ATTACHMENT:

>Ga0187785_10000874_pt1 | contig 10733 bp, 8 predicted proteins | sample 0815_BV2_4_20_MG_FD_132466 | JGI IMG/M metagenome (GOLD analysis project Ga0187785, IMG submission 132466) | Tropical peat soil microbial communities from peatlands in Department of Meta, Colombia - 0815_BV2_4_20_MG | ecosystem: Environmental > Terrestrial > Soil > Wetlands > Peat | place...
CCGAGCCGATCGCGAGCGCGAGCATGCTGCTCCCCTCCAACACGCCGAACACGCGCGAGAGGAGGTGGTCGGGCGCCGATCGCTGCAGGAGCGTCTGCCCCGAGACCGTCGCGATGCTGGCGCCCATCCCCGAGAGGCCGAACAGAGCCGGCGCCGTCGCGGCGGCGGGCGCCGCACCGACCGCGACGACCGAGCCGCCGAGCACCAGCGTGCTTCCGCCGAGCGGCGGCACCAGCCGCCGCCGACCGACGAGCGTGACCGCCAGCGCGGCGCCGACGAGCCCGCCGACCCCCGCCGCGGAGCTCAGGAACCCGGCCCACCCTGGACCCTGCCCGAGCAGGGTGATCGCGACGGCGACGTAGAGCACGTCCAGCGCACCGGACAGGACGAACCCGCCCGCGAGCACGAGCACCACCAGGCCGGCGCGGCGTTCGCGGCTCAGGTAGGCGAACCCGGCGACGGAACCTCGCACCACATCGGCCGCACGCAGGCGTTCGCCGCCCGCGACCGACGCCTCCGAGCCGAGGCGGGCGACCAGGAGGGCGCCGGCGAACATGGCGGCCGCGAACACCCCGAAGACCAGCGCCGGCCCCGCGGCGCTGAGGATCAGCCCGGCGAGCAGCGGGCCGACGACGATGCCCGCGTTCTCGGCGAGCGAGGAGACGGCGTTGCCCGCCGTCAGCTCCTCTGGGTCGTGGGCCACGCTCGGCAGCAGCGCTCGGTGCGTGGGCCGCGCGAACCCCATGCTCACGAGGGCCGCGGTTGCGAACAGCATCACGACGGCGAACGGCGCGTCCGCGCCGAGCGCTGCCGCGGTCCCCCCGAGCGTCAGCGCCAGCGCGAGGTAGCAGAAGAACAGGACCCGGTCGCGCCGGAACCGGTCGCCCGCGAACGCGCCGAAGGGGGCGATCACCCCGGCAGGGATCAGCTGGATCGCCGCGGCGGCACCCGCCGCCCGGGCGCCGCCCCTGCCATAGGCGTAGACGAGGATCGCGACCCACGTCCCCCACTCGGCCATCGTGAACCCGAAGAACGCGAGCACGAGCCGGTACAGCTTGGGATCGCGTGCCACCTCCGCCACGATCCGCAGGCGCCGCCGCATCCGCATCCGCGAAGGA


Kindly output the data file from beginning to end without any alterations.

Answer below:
>Ga0187785_10000874_pt1 | contig 10733 bp, 8 predicted proteins | sample 0815_BV2_4_20_MG_FD_132466 | JGI IMG/M metagenome (GOLD analysis project Ga0187785, IMG submission 132466) | Tropical peat soil microbial communities from peatlands in Department of Meta, Colombia - 0815_BV2_4_20_MG | ecosystem: Environmental > Terrestrial > Soil > Wetlands > Peat | place...
CCGAGCCGATCGCGAGCGCGAGCATGCTGCTCCCCTCCAACACGCCGAACACGCGCGAGAGGAGGTGGTCGGGCGCCGATCGCTGCAGGAGCGTCTGCCCCGAGACCGTCGCGATGCTGGCGCCCATCCCCGAGAGGCCGAACAGAGCCGGCGCCGTCGCGGCGGCGGGCGCCGCACCGACCGCGACGACCGAGCCGCCGAGCACCAGCGTGCTTCCGCCGAGCGGCGGCACCAGCCGCCGCCGACCGACGAGCGTGACCGCCAGCGCGGCGCCGACGAGCCCGCCGACCCCCGCCGCGGAGCTCAGGAACCCGGCCCACCCTGGACCCTGCCCGAGCAGGGTGATCGCGACGGCGACGTAGAGCACGTCCAGCGCACCGGACAGGACGAACCCGCCCGCGAGCACGAGCACCACCAGGCCGGCGCGGCGTTCGCGGCTCAGGTAGGCGAACCCGGCGACGGAACCTCGCACCACATCGGCCGCACGCAGGCGTTCGCCGCCCGCGACCGACGCCTCCGAGCCGAGGCGGGCGACCAGGAGGGCGCCGGCGAACATGGCGGCCGCGAACACCCCGAAGACCAGCGCCGGCCCCGCGGCGCTGAGGATCAGCCCGGCGAGCAGCGGGCCGACGACGATGCCCGCGTTCTCGGCGAGCGAGGAGACGGCGTTGCCCGCCGTCAGCTCCTCTGGGTCGTGGGCCACGCTCGGCAGCAGCGCTCGGTGCGTGGGCCGCGCGAACCCCATGCTCACGAGGGCCGCGGTTGCGAACAGCATCACGACGGCGAACGGCGCGTCCGCGCCGAGCGCTGCCGCGGTCCCCCCGAGCGTCAGCGCCAGCGCGAGGTAGCAGAAGAACAGGACCCGGTCGCGCCGGAACCGGTCGCCCGCGAACGCGCCGAAGGGGGCGATCACCCCGGCAGGGATCAGCTGGATCGCCGCGGCGGCACCCGCCGCCCGGGCGCCGCCCCTGCCATAGGCGTAGACGAGGATCGCGACCCACGTCCCCCACTCGGCCATCGTGAACCCGAAGAACGCGAGCACGAGCCGGTACAGCTTGGGATCGCGTGCCACCTCCGCCACGATCCGCAGGCGCCGCCGCATCCGCATCCGCGAAGGA